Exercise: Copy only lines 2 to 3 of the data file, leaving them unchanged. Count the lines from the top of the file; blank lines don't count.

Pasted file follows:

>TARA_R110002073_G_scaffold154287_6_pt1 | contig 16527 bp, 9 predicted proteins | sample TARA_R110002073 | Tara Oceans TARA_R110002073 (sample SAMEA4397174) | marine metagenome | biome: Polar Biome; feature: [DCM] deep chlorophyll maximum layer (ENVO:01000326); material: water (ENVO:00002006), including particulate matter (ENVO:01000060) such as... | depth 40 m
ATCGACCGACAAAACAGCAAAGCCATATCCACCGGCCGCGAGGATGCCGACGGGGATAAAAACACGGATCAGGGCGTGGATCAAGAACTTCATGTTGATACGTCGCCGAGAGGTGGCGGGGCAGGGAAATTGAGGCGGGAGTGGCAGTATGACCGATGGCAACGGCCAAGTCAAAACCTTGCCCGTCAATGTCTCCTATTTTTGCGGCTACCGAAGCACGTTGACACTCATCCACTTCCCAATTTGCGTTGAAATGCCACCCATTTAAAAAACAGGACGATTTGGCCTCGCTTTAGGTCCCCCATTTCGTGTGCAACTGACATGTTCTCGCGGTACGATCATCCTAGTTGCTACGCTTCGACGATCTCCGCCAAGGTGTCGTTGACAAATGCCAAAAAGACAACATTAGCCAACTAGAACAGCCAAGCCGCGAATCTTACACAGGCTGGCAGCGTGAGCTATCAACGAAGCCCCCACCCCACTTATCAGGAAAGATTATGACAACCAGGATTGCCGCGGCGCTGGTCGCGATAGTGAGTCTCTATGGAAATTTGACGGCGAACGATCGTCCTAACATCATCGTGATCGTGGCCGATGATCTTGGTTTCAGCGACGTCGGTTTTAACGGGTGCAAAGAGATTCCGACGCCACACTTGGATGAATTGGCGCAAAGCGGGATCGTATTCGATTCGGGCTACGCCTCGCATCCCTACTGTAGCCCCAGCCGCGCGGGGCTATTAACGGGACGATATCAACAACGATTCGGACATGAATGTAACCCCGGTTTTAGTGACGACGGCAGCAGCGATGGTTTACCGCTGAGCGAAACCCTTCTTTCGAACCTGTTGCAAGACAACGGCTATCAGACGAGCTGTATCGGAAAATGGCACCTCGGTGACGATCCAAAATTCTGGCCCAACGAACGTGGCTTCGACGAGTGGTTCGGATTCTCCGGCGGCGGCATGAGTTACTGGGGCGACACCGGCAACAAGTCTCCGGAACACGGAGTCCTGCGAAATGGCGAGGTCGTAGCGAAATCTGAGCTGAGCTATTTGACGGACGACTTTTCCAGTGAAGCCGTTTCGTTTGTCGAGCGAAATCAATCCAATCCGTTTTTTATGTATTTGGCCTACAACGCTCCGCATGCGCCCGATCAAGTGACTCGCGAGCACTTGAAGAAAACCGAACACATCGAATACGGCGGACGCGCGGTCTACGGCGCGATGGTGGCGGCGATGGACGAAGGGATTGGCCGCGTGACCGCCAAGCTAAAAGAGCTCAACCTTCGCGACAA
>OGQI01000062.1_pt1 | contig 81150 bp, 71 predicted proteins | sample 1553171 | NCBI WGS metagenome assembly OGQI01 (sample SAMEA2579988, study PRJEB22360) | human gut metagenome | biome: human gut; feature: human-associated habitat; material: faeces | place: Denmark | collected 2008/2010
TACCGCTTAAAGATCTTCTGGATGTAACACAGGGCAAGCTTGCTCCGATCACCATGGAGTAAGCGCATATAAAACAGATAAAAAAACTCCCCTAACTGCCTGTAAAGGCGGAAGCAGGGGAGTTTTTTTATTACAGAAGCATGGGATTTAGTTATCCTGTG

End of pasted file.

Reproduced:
ATCGACCGACAAAACAGCAAAGCCATATCCACCGGCCGCGAGGATGCCGACGGGGATAAAAACACGGATCAGGGCGTGGATCAAGAACTTCATGTTGATACGTCGCCGAGAGGTGGCGGGGCAGGGAAATTGAGGCGGGAGTGGCAGTATGACCGATGGCAACGGCCAAGTCAAAACCTTGCCCGTCAATGTCTCCTATTTTTGCGGCTACCGAAGCACGTTGACACTCATCCACTTCCCAATTTGCGTTGAAATGCCACCCATTTAAAAAACAGGACGATTTGGCCTCGCTTTAGGTCCCCCATTTCGTGTGCAACTGACATGTTCTCGCGGTACGATCATCCTAGTTGCTACGCTTCGACGATCTCCGCCAAGGTGTCGTTGACAAATGCCAAAAAGACAACATTAGCCAACTAGAACAGCCAAGCCGCGAATCTTACACAGGCTGGCAGCGTGAGCTATCAACGAAGCCCCCACCCCACTTATCAGGAAAGATTATGACAACCAGGATTGCCGCGGCGCTGGTCGCGATAGTGAGTCTCTATGGAAATTTGACGGCGAACGATCGTCCTAACATCATCGTGATCGTGGCCGATGATCTTGGTTTCAGCGACGTCGGTTTTAACGGGTGCAAAGAGATTCCGACGCCACACTTGGATGAATTGGCGCAAAGCGGGATCGTATTCGATTCGGGCTACGCCTCGCATCCCTACTGTAGCCCCAGCCGCGCGGGGCTATTAACGGGACGATATCAACAACGATTCGGACATGAATGTAACCCCGGTTTTAGTGACGACGGCAGCAGCGATGGTTTACCGCTGAGCGAAACCCTTCTTTCGAACCTGTTGCAAGACAACGGCTATCAGACGAGCTGTATCGGAAAATGGCACCTCGGTGACGATCCAAAATTCTGGCCCAACGAACGTGGCTTCGACGAGTGGTTCGGATTCTCCGGCGGCGGCATGAGTTACTGGGGCGACACCGGCAACAAGTCTCCGGAACACGGAGTCCTGCGAAATGGCGAGGTCGTAGCGAAATCTGAGCTGAGCTATTTGACGGACGACTTTTCCAGTGAAGCCGTTTCGTTTGTCGAGCGAAATCAATCCAATCCGTTTTTTATGTATTTGGCCTACAACGCTCCGCATGCGCCCGATCAAGTGACTCGCGAGCACTTGAAGAAAACCGAACACATCGAATACGGCGGACGCGCGGTCTACGGCGCGATGGTGGCGGCGATGGACGAAGGGATTGGCCGCGTGACCGCCAAGCTAAAAGAGCTCAACCTTCGCGACAA
>OGQI01000062.1_pt1 | contig 81150 bp, 71 predicted proteins | sample 1553171 | NCBI WGS metagenome assembly OGQI01 (sample SAMEA2579988, study PRJEB22360) | human gut metagenome | biome: human gut; feature: human-associated habitat; material: faeces | place: Denmark | collected 2008/2010